Printed Circuit Board Assembly & PCB Design SMT Electronics Assembly Manufacturing Forum

Printed Circuit Board Assembly & PCB Design Forum

SMT electronics assembly manufacturing forum.


Wave solder question

#18916

Wave solder question | 19 February, 2002

We have had some discussions about what causes parts to lift out of the holes when going over the wave on our flow solder machine. The machine being used is a Treiber (700 series). There are two bottom pre-heaters and one top pre-heater. We try to pre-heat our boards to temp of 220F and the solder pot temp is at 490F. Track speed is at 35 ipm on most assemblies. We use Kester RMA 186 with a foam fluxer and 63/37 solder from Electrum. We had been doing a lot of masking then decided to try flowing with out masking. We found we had some very good results but the questions of what causes some parts to lift and some not even though they may be the same part just different location. Any input on this would be greatly appreciated. Thank you.

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Greg

#18917

Wave solder question | 19 February, 2002

Check the pcb layers. Maybe it gets hotter in certain areas of the board. Most parts being wave soldered should be clinched, crimped whatever to avoid this. What parts are lifting?

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#18919

Wave solder question | 19 February, 2002

Surface tension is a likely cause. Surface tension is a negative wetting force. You may have a solderability problem. Be sure your flux is properly activated according to the flux mfg. top side board temp. specification. When surfaces to be soldered, in this case the component leads, have more oxidation than the flux is able to de-oxidize you will get negative wetting. Also, could be a contamination problem. Are Operators touching the leads or PWB with greasy, oily, post-nose-picking fingers? Here are some other possibilities: 1. Conveyor vibration 2. Conveyor angle 3. If you're using pallets- check the pallets to be sure PWB is help properly and flat 4. Uneven wave- use a LevChek 5. Wave height too high 6. Leads too long

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#18923

Wave solder question | 19 February, 2002

You weren�t clear but I assume the problem is not widely distributed and affects only a few parts on each board.

Do this trick: * Cut a ~1� piece of fairly serious wire, like 18 or 12 AWG. * Strip the insulation. * Gear-up with gloves, glasses, and what ever else you use to be safe when working around a solder pot. * Grasp one end with a pair of pliers. * Slowly push the end away from the pliers into a solder pot. * Observe that the end of the wire indents the solder.

Repeat the experiment, but release the wire while it is indented into the solder.

Repeat the experiment, but flux the wire before pressing it into the solder.

Lifting (floating) parts during wave soldering. Causes: * Leads that can't be clinched (connectors, some header sticks, etc.). * Corroded leads that will not take solder. Flux is supposed to prevent this, but it can only do so much even if it is applied properly. * Flux that is too weak for the corrosion on some component leads. * Operators not paying enough attention to the topside solder fillet on these parts, because solder may not flow up the PTH, if the lead has a bad finish. * If the part with a floating problem has not been a floater in the past, check the lead finish and the flux application.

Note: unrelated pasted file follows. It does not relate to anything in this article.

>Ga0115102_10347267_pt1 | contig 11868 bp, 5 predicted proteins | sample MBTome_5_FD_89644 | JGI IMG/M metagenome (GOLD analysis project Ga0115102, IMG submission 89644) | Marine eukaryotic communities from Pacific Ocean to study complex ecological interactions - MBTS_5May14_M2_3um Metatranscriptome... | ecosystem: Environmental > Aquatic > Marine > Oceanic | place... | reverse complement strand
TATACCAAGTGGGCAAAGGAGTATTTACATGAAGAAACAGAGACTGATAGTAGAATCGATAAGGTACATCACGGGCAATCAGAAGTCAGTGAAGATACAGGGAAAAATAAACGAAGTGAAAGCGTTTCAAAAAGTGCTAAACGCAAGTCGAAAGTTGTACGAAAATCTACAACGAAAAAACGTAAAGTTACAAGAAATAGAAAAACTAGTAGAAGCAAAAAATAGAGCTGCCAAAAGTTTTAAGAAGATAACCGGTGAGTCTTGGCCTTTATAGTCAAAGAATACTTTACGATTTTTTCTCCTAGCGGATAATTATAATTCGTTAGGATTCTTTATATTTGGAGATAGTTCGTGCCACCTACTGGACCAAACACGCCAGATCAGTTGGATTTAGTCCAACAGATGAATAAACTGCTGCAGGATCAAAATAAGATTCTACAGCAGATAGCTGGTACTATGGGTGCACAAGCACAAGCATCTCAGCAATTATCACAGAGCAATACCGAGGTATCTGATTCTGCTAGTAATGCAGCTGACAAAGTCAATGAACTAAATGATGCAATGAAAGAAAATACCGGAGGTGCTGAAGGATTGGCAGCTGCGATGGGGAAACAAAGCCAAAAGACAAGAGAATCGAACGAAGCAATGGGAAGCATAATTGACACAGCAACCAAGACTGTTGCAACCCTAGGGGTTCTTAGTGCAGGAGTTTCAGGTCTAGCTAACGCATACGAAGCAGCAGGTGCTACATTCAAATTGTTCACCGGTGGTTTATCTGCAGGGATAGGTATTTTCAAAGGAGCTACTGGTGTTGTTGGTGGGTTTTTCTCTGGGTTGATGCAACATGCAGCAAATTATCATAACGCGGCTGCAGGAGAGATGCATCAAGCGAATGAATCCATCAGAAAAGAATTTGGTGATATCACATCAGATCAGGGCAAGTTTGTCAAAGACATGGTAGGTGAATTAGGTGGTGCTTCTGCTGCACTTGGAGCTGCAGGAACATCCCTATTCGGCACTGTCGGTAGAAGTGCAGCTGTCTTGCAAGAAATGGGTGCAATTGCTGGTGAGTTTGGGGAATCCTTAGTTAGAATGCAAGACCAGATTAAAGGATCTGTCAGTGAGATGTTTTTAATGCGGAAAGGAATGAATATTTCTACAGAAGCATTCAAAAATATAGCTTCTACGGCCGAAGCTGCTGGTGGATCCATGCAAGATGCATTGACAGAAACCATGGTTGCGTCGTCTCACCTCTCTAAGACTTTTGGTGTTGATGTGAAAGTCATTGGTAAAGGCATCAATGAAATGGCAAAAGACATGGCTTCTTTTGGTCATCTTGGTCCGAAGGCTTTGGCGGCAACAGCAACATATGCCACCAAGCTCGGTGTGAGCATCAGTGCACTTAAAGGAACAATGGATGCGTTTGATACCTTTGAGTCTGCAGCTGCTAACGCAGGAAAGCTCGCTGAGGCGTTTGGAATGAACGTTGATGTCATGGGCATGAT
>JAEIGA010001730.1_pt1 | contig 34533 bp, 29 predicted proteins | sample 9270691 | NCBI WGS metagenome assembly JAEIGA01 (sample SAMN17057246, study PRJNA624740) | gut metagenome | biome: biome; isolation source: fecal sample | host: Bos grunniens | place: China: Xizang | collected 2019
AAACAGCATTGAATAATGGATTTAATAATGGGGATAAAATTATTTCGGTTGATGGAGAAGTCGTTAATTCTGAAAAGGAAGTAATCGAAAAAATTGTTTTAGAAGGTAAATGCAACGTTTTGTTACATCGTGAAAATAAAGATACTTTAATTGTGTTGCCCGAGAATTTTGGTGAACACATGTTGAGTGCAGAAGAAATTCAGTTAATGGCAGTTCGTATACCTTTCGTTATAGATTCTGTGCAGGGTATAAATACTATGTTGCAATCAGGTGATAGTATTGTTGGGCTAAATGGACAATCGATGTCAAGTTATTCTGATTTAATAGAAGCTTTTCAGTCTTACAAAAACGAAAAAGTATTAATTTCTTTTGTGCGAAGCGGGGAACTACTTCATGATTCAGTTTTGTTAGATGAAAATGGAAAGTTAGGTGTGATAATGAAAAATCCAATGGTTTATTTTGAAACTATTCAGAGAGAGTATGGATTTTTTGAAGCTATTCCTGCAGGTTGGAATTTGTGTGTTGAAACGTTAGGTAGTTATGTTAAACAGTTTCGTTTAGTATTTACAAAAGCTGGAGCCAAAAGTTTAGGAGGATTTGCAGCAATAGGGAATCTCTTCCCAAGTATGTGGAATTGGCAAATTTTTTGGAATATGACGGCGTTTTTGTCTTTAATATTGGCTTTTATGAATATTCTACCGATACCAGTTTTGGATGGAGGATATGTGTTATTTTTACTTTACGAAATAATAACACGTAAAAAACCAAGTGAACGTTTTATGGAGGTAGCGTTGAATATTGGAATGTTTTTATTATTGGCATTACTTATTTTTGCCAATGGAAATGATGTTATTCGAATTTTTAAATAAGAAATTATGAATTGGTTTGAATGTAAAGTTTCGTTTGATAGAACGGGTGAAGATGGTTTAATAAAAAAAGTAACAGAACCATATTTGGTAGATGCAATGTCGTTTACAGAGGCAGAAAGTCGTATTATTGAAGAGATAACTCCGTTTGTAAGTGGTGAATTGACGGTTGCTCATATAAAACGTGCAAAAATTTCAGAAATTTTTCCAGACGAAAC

Solutions: * By far, the preferred solution is to make sure you're getting parts with a good lead finish, and not having to worry about holding the part down. * Using a more active flux. * Try adding just a slightly heavier application of flux to parts that "float" at wave, especially when using no-clean flux. * Shorter leads can help eliminate these defects at wave solder, sometimes. * Using weights to keep parts from floating: - Stuff the bags with anything that can take the heat exposure: glass [not plastic] marbles, aluminum pellets used in baking piecrusts, whatever. If the bags are cloth, pay attention that the bag is not damaged through the process, over time. Maybe fiberglass or leather bags filled with BBs. Not sand. It works through woven material bag too easily. Not steel shotgun shot, if you are going to get the bags wet. - Use the lightest weight that will do the job. Too much could cause the board to bow downward, with a variety of results, none of them good. - Area under the bag will not get the full exposure to your preheat, if you have topside preheaters. If this is a problem, consider getting small metal weights machined to fit on the problem part. * "Gluing" the components down with a water-soluble temporary solder mask * Clinching the component leads. * Solder tacking a lead and covering the tack with temporary solder mask.

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Shawn

#18926

Wave solder question | 19 February, 2002

I would like to thank all of you again for your input. It is greatly appreciated and really does offer excellent and different perspectives to problems.

Thanks

Shawn

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